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Migrant workers one of us too

Deborah Choo for The Online Citizen

The inaugural Migrantion Film Festival greeted an audience of over 200 on Saturday at The Substation. Many of those present were students. The festival is organized by Migrant Voices, a Community Arts Charity founded in 2006 that celebrates the artistic talents of migrant workers in Singapore.

I walked away from the Migrant Films Festival today with this message: Migrant workers are one of us too.

Representing the message best was the film by Jenny Chan, 29, titled “Confluence of Lands”. The film featured a minimart in Little India’s Desker Road owned by a Bangladeshi man who came to Singapore 20 years ago. Now, he offers a taste of home to his Bangladeshi customers by selling his country’s produce, offering much comfort to the Bangladeshi community here.

The contrast in the interaction between the Bangladeshi customers and the two Chinese foreign workers employed bythe minimart was most striking. . The film portrayed how two worlds, two cultures, two languages come together to form what is uniquely Singapore – a cosmopolitan city.

It is perhaps time we recognize that foreign workers are not second class citizens. One participant pointed out that his grandmother often warned him to stay away from foreign workers lest they do something harmful to him. This is sadly a stigma still highly prevalent in society here, one that has to be eradicated.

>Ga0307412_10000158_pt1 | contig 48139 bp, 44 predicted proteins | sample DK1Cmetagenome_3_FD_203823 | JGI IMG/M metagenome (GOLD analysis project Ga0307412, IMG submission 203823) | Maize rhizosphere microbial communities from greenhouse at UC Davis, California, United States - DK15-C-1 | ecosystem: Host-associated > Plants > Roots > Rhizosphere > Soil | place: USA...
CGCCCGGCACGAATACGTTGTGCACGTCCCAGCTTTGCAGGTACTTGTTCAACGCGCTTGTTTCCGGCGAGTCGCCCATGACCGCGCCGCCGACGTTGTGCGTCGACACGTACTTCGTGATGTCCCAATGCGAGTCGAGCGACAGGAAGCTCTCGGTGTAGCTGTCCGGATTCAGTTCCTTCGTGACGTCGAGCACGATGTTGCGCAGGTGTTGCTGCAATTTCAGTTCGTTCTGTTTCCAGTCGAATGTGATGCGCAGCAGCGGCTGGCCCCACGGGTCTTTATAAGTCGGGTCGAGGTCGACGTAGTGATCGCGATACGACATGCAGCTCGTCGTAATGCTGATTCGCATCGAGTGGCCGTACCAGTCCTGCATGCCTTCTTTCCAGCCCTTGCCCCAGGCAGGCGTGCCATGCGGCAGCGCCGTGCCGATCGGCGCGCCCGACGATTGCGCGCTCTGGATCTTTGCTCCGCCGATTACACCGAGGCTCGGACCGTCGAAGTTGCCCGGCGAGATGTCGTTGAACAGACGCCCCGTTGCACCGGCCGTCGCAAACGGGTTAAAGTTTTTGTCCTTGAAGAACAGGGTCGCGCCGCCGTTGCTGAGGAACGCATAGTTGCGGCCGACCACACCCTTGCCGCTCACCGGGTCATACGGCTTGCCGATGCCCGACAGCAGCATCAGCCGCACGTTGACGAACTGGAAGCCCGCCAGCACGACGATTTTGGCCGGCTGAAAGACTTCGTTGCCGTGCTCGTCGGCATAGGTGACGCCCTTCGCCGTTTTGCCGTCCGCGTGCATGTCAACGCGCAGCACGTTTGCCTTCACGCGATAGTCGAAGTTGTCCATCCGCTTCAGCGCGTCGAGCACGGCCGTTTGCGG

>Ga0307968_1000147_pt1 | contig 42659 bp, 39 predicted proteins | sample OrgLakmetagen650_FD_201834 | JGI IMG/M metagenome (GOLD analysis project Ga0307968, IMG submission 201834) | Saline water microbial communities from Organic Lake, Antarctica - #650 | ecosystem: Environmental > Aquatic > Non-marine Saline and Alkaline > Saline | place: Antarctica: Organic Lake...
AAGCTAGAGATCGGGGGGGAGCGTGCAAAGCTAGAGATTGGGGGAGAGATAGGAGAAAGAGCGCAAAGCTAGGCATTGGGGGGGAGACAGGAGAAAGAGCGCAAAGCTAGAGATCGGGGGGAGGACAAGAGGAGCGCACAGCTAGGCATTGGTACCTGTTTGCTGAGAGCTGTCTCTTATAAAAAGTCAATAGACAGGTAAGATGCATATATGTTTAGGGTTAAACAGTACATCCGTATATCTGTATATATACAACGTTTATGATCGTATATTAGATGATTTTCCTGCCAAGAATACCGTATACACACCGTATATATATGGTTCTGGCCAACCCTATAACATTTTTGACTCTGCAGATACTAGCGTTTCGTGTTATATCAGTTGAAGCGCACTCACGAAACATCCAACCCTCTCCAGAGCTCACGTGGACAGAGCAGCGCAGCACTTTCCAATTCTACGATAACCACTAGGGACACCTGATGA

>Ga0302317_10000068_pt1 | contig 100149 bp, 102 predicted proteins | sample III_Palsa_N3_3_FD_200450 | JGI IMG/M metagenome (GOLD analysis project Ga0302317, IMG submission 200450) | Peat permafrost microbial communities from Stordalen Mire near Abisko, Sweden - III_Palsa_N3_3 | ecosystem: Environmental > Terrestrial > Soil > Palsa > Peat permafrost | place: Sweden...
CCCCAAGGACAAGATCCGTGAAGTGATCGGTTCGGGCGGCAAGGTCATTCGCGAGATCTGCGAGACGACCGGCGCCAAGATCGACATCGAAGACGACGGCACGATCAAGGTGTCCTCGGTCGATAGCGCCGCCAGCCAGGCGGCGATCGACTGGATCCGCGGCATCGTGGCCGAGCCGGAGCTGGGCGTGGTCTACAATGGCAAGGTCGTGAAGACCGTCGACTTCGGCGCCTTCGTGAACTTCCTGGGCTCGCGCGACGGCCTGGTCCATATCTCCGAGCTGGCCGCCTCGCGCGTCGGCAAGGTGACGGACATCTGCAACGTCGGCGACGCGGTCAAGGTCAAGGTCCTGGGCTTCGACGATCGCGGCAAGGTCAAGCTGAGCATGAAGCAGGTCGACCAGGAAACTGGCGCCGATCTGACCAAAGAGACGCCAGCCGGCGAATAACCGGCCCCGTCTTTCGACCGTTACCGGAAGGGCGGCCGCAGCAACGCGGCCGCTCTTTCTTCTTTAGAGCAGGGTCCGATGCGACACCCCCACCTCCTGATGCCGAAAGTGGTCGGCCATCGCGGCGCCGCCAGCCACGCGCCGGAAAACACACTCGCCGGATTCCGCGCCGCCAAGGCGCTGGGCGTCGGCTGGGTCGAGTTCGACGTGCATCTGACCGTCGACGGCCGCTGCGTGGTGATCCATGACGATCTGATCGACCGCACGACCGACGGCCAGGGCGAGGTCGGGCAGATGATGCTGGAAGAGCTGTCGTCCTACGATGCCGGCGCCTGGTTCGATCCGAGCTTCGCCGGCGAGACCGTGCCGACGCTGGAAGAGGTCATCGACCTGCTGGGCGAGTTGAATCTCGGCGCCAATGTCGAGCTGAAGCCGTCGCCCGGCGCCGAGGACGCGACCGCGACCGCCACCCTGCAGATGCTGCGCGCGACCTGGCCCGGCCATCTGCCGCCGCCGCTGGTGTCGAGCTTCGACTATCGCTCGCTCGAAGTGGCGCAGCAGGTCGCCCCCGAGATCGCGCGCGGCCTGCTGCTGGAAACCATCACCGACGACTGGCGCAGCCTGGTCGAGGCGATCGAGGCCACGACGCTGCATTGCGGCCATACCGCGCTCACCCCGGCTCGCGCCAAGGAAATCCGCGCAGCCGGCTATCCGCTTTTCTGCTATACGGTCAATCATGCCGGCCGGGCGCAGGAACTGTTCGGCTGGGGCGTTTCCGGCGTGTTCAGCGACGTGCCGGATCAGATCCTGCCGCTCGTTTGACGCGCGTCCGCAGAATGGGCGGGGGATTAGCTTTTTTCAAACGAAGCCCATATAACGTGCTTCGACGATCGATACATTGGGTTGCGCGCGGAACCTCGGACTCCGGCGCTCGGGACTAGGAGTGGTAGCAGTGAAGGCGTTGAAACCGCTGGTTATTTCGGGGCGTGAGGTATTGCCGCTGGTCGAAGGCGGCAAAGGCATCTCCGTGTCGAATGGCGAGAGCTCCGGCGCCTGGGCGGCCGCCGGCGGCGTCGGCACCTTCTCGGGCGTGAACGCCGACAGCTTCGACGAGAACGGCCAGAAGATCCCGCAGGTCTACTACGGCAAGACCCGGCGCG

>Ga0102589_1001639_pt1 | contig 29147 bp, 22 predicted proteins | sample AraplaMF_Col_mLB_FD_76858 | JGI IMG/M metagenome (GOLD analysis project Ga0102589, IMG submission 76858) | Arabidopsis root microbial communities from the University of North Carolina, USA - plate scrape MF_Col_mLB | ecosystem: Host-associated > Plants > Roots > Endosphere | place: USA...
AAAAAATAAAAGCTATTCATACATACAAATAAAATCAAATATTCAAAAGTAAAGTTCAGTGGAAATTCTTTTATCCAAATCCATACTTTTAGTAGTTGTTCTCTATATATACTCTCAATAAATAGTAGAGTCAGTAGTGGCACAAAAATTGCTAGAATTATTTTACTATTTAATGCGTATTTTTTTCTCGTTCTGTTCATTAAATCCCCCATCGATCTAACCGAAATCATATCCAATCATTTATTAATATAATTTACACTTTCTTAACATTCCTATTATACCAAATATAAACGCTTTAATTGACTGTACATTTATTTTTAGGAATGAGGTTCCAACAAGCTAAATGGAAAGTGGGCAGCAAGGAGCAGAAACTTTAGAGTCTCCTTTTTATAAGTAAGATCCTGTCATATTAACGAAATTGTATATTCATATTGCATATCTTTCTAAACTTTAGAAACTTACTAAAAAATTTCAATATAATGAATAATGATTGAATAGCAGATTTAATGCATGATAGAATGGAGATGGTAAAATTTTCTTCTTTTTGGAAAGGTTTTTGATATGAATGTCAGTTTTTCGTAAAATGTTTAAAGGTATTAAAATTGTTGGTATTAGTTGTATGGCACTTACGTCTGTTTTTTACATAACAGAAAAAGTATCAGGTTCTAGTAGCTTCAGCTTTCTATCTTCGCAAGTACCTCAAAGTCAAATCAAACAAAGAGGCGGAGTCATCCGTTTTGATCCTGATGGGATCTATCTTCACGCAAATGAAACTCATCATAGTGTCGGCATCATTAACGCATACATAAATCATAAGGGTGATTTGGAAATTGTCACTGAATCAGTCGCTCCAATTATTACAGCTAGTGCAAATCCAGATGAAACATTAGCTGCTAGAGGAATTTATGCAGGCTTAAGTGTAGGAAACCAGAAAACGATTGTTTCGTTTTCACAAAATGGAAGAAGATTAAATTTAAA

The film makers, who spent much time with the workers, find the workers extremely polite and are highly educated in their country. Unfortunately, in the case of Bangladesh, only two out of their wide pool of universities are recognized by Singapore. Hence many seek to fulfill their dreams here, in a foreign land, only to be cheated by unscrupulous agencies and abused by errant employers.

Another excellent film is Migrant Dreams. Made by independent film makers, Lynn Lee and James Leong for news network Al Jazeera, it documents the stories of foreign workers who paid exorbitant amounts to agents and employers in order to work in Singapore. Foreign workers were promised jobs at the construction and shipping industries but more often than not, these jobs never materialized. Soon, these workers find themselves homeless and stranded. Settlements with their employers can get ugly too. Migrant Dreams highlighted an example of such abuse. The employer, featured in the film, even threatened James who was filming him.

Another must-watch would have to be Vicknesh Varan’s Special Pass which documented the lives of three individual foreign workers, following them up till the time they left Singapore. Produced by Rupture, this film was the Winner of the Singapore Short Film Awards, Singapore, Best Documentary Award.

Elgin Ho’s productions such as the Foreign Dreams and Promises in December were extremely touching as well.

Jolovan Wham, Executive Director of HOME, a non-governmental organization dedicated to the welfare of migrant workers, said that while some improvements have been made by the government after the plight of the workers came to light through the media, much can still be done. He added that the Singapore government has to establish and solidify bilateral ties with the Bangladeshi government in order to clamp down on dubious agencies involved in scams to exploit the workers.

Mr Shaun Teo, 22, President of Migrant Voices, said that he hopes to bring these films to schools as well so that students can be educated on the migrant scene in Singapore. He also indicated that Migrant Voices is looking for volunteers and urges people to contribute in any way they can.